Tuesday, February 5, 2013

Why Bother? 2012 - Spreadable Flavored Cheese

What a year it has been!  Okay, a year and a month really.  We've finally come to the last week of my year of homemade challenges.  Today I present to you, flavored spreadable cheeses!  This was a fun challenge, I wish I took more pictures during the process of the cheese making.

Boyfriend was perplexed when he opened the fridge and found this.
There were a few ways that I could have gone with the generic term "flavored spreadable cheeses."  Would I make a cracker cheese?  A bagel cheese?  A sandwich cheese?  There are so many soft cheese options!  After reading about cream cheese, queso fresco and other artisan cheeses, I decided to go with a Neufchatel cheese.  This was mostly due to the fact that I didn't need to order and special starters off the Internet.  All you need to prepare Neufchatel is milk, buttermilk and rennet!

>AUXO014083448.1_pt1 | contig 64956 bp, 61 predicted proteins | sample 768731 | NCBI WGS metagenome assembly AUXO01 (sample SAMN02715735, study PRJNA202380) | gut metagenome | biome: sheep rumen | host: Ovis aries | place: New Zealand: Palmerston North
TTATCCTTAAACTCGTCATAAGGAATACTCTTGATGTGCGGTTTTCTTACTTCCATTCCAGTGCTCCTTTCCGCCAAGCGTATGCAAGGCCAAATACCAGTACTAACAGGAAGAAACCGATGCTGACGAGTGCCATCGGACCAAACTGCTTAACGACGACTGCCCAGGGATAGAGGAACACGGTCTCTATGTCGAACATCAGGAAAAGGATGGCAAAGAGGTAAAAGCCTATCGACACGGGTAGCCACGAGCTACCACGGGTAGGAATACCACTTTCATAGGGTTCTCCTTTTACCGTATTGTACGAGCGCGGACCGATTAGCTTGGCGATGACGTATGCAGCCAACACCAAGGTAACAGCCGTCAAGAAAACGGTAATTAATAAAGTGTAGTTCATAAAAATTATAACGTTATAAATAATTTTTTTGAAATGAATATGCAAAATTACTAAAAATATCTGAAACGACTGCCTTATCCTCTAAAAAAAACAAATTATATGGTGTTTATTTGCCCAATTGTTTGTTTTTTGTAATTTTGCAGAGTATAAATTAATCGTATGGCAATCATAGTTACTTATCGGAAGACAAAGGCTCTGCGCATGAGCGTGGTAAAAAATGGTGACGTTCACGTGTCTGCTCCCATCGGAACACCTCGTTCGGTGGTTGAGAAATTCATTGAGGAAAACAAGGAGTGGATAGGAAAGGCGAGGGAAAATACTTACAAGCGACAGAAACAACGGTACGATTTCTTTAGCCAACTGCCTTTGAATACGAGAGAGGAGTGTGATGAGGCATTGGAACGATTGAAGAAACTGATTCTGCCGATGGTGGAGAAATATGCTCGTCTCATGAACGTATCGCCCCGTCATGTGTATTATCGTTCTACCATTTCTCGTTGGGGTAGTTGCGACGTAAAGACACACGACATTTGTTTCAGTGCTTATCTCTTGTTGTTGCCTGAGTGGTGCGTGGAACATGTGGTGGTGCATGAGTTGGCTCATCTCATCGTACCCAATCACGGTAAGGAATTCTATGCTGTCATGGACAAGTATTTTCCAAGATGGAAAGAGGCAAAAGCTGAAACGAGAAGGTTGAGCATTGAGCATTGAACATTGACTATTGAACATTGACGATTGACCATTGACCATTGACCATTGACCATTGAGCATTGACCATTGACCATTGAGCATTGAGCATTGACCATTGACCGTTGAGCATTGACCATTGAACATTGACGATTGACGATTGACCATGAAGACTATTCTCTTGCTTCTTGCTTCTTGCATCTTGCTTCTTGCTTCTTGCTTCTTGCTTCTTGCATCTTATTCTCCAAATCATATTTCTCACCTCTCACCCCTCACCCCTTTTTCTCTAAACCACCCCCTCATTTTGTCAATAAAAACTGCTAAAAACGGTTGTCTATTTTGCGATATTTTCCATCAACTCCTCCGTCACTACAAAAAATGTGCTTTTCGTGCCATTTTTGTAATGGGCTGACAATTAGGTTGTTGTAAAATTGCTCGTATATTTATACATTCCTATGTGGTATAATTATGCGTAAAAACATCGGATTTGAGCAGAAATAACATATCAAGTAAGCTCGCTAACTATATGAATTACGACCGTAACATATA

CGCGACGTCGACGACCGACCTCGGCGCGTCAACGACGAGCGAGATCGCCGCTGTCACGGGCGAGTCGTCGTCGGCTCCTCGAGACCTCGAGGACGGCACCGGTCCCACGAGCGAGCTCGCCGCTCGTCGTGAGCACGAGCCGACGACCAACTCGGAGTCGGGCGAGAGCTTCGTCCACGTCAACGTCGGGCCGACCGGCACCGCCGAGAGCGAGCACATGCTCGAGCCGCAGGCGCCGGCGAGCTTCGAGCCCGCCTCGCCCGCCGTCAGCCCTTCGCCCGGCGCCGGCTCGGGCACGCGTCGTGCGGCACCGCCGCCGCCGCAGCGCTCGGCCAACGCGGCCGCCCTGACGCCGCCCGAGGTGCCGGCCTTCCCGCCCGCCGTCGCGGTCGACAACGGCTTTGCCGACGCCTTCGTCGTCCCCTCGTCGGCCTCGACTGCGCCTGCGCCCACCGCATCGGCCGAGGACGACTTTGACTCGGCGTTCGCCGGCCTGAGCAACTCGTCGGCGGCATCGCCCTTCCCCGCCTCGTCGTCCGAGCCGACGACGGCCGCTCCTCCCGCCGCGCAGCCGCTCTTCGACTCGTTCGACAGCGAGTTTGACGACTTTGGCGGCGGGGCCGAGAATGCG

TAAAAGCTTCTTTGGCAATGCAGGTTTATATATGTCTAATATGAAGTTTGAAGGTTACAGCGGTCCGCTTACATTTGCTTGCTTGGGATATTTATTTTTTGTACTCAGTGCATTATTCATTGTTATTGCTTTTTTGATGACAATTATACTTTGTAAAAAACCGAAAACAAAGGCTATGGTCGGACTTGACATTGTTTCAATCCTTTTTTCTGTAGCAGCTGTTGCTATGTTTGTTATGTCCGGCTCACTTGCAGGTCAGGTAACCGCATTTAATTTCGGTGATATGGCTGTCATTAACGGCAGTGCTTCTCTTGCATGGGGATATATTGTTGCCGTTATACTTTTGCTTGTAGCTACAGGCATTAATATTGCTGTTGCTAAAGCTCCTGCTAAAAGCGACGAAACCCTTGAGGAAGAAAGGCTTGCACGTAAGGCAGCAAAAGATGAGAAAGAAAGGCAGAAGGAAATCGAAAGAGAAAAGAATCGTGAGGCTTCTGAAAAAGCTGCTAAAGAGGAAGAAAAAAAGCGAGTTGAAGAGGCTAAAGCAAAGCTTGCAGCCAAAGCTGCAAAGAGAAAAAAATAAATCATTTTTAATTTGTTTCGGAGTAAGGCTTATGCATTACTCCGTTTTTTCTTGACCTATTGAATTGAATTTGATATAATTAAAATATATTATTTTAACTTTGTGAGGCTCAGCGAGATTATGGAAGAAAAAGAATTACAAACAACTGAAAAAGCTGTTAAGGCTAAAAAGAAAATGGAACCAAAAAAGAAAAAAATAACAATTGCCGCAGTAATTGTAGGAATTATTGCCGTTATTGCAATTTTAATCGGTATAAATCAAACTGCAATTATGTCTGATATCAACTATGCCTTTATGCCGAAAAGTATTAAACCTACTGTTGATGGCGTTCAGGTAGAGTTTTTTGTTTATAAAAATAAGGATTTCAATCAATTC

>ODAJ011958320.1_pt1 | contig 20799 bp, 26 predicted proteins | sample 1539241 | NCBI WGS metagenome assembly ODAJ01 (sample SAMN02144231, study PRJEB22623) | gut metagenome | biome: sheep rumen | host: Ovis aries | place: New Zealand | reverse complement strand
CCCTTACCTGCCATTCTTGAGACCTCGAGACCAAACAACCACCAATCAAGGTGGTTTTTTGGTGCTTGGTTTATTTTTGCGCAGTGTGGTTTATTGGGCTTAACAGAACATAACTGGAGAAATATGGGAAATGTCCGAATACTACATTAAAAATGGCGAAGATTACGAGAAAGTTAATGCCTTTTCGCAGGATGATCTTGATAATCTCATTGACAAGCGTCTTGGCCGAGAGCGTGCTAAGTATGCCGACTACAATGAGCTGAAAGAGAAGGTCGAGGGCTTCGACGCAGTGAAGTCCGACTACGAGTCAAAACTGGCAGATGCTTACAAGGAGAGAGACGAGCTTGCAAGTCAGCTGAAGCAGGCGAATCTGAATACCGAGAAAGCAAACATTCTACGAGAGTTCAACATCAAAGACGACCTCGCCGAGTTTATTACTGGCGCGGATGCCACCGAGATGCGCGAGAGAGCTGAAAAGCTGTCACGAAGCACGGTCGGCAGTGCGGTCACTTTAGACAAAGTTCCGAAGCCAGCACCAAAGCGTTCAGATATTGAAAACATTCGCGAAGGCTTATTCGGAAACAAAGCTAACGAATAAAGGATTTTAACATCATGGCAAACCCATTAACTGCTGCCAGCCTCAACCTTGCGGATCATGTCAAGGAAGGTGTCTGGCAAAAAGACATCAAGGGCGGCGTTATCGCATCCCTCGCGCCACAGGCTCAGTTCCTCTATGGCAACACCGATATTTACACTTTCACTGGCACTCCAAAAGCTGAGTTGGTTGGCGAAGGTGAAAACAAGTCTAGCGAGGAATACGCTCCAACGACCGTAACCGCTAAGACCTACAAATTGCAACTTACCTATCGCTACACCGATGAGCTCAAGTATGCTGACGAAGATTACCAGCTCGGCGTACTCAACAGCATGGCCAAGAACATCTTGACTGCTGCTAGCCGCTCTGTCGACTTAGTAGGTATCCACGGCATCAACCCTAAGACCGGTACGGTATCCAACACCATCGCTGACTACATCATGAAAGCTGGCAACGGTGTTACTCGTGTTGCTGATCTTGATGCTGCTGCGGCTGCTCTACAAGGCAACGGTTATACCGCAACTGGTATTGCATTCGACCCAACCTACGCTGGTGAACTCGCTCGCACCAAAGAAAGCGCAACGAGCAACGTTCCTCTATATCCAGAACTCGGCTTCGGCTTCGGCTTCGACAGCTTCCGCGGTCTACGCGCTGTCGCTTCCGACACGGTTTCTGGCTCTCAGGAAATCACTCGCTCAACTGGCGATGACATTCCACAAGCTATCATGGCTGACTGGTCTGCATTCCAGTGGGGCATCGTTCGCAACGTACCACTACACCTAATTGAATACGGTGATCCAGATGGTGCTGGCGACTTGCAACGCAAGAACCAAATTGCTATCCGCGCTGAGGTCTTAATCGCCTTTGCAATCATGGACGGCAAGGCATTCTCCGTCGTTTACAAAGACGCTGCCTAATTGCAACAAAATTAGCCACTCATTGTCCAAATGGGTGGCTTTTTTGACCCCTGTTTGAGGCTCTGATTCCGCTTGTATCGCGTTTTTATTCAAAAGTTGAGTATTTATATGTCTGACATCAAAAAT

I have really grown to love making cheese.  It's a science experiment in your kitchen!  Don't worry though, it isn't an experiment that requires a lot of science know-how.  You just have to heat, stir and wait!  Seriously, the rennet and buttermilk do all of the hard work.  You just have to be patient enough and wait for the cheese to be formed.  I checked on my milk three times before it was actually cheese, it took about 18 hours to reach the desired state.  Cheese making requires a lot of patience.


Science experiment aside, this challenge was seriously fun.  After the buttermilk and rennet formed cheese curds in my milk, I cut the solid slab of curd into 1/2-inch cubes.  Then I shook the pot that the cheese was in.  Rather than the fluid motion of the milk that was in there a day before, there was a geometric pulse of cubes of cheese.  I'm going to have to make more cheese so I can video this weird phenomenon.

After collecting and draining the cheese curds, I was left with a smooth, creamy, white cheese.  Giving it a little taste test, the cheese didn't really remind me of cream cheese.  I didn't go with a cream cheese recipe because it required a mesophilic starter (special bacteria culture), that gives cream cheese its distinctive flavor.  This neufchatel that I had made tasted more like a very strong yogurt.